Plaintiff Entitled to Jury Trial When Asserting Admiralty and Diversity Claims Arising From Same Set of Facts

On March 7, 2011, the Fifth Circuit Court of Appeals decided Luera v. M/V ALBERTA, and found that when a Plaintiff asserts both admiralty and diversity jurisdiction as the jurisdictional basis for its claims and are based on one event, causing one set of injuries, and having one victim, the Plaintiff is entitled to a jury trial on the entire matter.

Melinda Luera was working as a cargo check for a stevedoring company. She was injured when the M/V ALBERTA passed the VOC ROSE in close proximity and at an excessive rate of speed, causing the VOC ROSE to surge. The surge, in turn, caused one of the mooring lines to rupture. The ruptured line struck Luera and she suffered severe leg injuries. Luera brought two (2) actions, one against both ships in rem and one against both ship owners in personam. In her in rem claims against the vessels, she asserted admiralty jurisdiction. In her in personam claims against the ship owners, she asserted diversity jurisdiction and demanded a jury trial. The District Court combined these actions and ordered that they be tried together before a jury. The defendants appealed this decision arguing that Luera is not entitled to a jury trial because she elected to proceed under admiralty rules by virtue of the in rem claims.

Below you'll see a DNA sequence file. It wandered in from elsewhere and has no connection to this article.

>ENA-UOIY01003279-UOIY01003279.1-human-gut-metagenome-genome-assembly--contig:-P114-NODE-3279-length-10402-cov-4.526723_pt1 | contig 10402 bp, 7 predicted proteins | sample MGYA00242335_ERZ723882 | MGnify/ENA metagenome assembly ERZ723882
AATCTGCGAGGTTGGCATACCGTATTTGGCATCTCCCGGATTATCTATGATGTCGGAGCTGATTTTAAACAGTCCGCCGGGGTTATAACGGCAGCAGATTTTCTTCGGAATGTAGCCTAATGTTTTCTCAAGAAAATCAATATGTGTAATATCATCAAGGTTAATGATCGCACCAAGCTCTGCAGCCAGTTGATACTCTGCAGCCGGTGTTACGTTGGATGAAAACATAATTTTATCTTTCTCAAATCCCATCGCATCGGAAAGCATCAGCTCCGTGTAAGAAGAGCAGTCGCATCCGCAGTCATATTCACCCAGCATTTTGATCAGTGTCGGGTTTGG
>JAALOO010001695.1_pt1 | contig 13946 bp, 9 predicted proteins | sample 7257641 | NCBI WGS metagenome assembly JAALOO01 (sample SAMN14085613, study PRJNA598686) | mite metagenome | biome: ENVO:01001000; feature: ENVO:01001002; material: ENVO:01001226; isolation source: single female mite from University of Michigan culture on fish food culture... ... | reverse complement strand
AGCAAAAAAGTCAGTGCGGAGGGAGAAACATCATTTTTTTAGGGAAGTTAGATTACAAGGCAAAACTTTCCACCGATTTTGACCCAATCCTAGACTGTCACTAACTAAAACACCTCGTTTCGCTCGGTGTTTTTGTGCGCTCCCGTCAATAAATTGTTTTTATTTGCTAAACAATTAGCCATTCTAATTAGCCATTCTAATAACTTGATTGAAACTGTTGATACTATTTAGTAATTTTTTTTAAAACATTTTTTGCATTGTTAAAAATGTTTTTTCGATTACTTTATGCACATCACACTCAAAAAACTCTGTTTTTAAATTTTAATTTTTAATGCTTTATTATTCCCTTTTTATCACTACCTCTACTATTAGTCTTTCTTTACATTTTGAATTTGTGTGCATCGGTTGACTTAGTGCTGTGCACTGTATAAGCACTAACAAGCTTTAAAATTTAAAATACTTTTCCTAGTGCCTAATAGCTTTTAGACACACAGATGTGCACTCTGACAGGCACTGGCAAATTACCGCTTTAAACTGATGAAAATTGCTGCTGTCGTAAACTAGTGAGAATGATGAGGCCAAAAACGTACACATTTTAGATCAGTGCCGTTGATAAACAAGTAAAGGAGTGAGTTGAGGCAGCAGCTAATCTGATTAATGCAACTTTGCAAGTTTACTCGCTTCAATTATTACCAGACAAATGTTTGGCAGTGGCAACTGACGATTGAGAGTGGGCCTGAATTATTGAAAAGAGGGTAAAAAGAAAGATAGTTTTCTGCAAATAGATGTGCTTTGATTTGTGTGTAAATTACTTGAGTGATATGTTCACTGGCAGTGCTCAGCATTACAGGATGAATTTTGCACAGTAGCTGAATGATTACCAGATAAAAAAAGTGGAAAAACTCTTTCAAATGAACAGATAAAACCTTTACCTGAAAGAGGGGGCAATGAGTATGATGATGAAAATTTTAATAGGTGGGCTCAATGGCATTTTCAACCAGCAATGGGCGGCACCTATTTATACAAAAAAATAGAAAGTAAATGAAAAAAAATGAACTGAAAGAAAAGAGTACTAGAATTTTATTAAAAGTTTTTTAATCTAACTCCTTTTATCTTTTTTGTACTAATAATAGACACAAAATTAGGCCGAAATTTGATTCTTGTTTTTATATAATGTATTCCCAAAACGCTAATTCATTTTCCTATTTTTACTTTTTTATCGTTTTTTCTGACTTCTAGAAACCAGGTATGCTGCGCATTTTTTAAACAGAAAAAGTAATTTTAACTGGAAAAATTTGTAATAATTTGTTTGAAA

The Fifth Circuit analyzed the right to a jury trial where a Plaintiff asserts both admiralty and diversity jurisdiction through Fitzgerald v. United States, 374 U.S. 16 (1963). In Fitzgerald the Supreme Court held that it was an error for the district court to dismiss the jury after the non-admiralty claims were heard because all of the claims should have been tried together through the same fact finder. In the present case, the court held that without an express prohibition on jury trials in admiralty cases, the concerns of judicial economy and fair administration of justice override the historic tradition of trying admiralty claims through a bench trial, when the claims are closely related.

Accordingly, the Fifth Circuit held that the District Court did not err in ordering all of the claims to be tried by a jury.

Read a copy of the Fifth Circuit Court of Appeals Decision

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